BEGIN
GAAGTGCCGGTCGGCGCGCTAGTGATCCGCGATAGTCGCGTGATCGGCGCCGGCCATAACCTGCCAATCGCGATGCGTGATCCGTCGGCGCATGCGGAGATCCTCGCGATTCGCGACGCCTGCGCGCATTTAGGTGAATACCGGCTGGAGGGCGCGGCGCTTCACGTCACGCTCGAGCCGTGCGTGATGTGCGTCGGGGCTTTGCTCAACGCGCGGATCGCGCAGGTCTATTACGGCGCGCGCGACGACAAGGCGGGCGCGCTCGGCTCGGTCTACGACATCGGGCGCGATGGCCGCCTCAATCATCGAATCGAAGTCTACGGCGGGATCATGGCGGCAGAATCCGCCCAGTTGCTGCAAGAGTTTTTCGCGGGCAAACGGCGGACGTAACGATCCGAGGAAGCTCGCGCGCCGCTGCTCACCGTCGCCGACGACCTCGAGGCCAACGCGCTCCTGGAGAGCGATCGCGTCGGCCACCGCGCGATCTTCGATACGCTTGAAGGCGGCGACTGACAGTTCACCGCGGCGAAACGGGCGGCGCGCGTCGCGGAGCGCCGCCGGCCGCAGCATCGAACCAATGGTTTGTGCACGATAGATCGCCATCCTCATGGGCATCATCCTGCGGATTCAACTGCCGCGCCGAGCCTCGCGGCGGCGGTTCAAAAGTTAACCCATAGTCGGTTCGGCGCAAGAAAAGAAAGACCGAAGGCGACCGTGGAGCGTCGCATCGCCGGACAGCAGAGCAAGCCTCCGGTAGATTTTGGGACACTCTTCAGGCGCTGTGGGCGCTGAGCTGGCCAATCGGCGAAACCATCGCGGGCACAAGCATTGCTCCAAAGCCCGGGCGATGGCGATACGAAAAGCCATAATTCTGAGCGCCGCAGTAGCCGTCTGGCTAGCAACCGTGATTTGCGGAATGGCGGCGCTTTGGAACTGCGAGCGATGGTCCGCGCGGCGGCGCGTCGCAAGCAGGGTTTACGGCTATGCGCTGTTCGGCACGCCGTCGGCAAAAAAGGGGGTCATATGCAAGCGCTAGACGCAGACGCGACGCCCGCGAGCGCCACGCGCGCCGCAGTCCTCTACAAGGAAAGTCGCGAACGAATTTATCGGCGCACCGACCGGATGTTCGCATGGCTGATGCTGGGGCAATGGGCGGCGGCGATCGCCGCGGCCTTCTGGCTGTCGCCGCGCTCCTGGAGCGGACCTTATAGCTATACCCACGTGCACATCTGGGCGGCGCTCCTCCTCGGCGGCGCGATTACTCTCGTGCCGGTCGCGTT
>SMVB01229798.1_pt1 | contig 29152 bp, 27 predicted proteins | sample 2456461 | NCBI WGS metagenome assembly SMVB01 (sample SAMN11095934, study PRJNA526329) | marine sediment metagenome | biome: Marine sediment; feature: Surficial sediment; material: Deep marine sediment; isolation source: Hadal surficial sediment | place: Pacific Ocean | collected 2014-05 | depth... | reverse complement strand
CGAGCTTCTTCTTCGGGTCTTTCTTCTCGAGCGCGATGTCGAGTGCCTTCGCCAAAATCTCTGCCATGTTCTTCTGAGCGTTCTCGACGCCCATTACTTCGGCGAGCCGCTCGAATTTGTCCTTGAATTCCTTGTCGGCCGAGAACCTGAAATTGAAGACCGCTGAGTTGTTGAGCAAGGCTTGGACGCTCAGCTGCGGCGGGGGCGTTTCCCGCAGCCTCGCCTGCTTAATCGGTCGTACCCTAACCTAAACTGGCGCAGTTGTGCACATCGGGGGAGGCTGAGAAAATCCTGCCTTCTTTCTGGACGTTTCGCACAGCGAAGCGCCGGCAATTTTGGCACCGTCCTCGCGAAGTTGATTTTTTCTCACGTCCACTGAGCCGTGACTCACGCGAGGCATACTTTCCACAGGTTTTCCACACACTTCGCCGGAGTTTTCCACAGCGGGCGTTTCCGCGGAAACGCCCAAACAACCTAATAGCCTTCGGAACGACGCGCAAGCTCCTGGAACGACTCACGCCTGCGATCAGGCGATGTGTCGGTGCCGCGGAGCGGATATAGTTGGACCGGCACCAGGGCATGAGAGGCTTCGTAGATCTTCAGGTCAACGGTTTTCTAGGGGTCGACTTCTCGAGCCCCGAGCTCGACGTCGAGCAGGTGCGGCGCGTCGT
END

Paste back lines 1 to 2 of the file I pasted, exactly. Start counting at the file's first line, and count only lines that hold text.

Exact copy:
GAAGTGCCGGTCGGCGCGCTAGTGATCCGCGATAGTCGCGTGATCGGCGCCGGCCATAACCTGCCAATCGCGATGCGTGATCCGTCGGCGCATGCGGAGATCCTCGCGATTCGCGACGCCTGCGCGCATTTAGGTGAATACCGGCTGGAGGGCGCGGCGCTTCACGTCACGCTCGAGCCGTGCGTGATGTGCGTCGGGGCTTTGCTCAACGCGCGGATCGCGCAGGTCTATTACGGCGCGCGCGACGACAAGGCGGGCGCGCTCGGCTCGGTCTACGACATCGGGCGCGATGGCCGCCTCAATCATCGAATCGAAGTCTACGGCGGGATCATGGCGGCAGAATCCGCCCAGTTGCTGCAAGAGTTTTTCGCGGGCAAACGGCGGACGTAACGATCCGAGGAAGCTCGCGCGCCGCTGCTCACCGTCGCCGACGACCTCGAGGCCAACGCGCTCCTGGAGAGCGATCGCGTCGGCCACCGCGCGATCTTCGATACGCTTGAAGGCGGCGACTGACAGTTCACCGCGGCGAAACGGGCGGCGCGCGTCGCGGAGCGCCGCCGGCCGCAGCATCGAACCAATGGTTTGTGCACGATAGATCGCCATCCTCATGGGCATCATCCTGCGGATTCAACTGCCGCGCCGAGCCTCGCGGCGGCGGTTCAAAAGTTAACCCATAGTCGGTTCGGCGCAAGAAAAGAAAGACCGAAGGCGACCGTGGAGCGTCGCATCGCCGGACAGCAGAGCAAGCCTCCGGTAGATTTTGGGACACTCTTCAGGCGCTGTGGGCGCTGAGCTGGCCAATCGGCGAAACCATCGCGGGCACAAGCATTGCTCCAAAGCCCGGGCGATGGCGATACGAAAAGCCATAATTCTGAGCGCCGCAGTAGCCGTCTGGCTAGCAACCGTGATTTGCGGAATGGCGGCGCTTTGGAACTGCGAGCGATGGTCCGCGCGGCGGCGCGTCGCAAGCAGGGTTTACGGCTATGCGCTGTTCGGCACGCCGTCGGCAAAAAAGGGGGTCATATGCAAGCGCTAGACGCAGACGCGACGCCCGCGAGCGCCACGCGCGCCGCAGTCCTCTACAAGGAAAGTCGCGAACGAATTTATCGGCGCACCGACCGGATGTTCGCATGGCTGATGCTGGGGCAATGGGCGGCGGCGATCGCCGCGGCCTTCTGGCTGTCGCCGCGCTCCTGGAGCGGACCTTATAGCTATACCCACGTGCACATCTGGGCGGCGCTCCTCCTCGGCGGCGCGATTACTCTCGTGCCGGTCGCGTT
>SMVB01229798.1_pt1 | contig 29152 bp, 27 predicted proteins | sample 2456461 | NCBI WGS metagenome assembly SMVB01 (sample SAMN11095934, study PRJNA526329) | marine sediment metagenome | biome: Marine sediment; feature: Surficial sediment; material: Deep marine sediment; isolation source: Hadal surficial sediment | place: Pacific Ocean | collected 2014-05 | depth... | reverse complement strand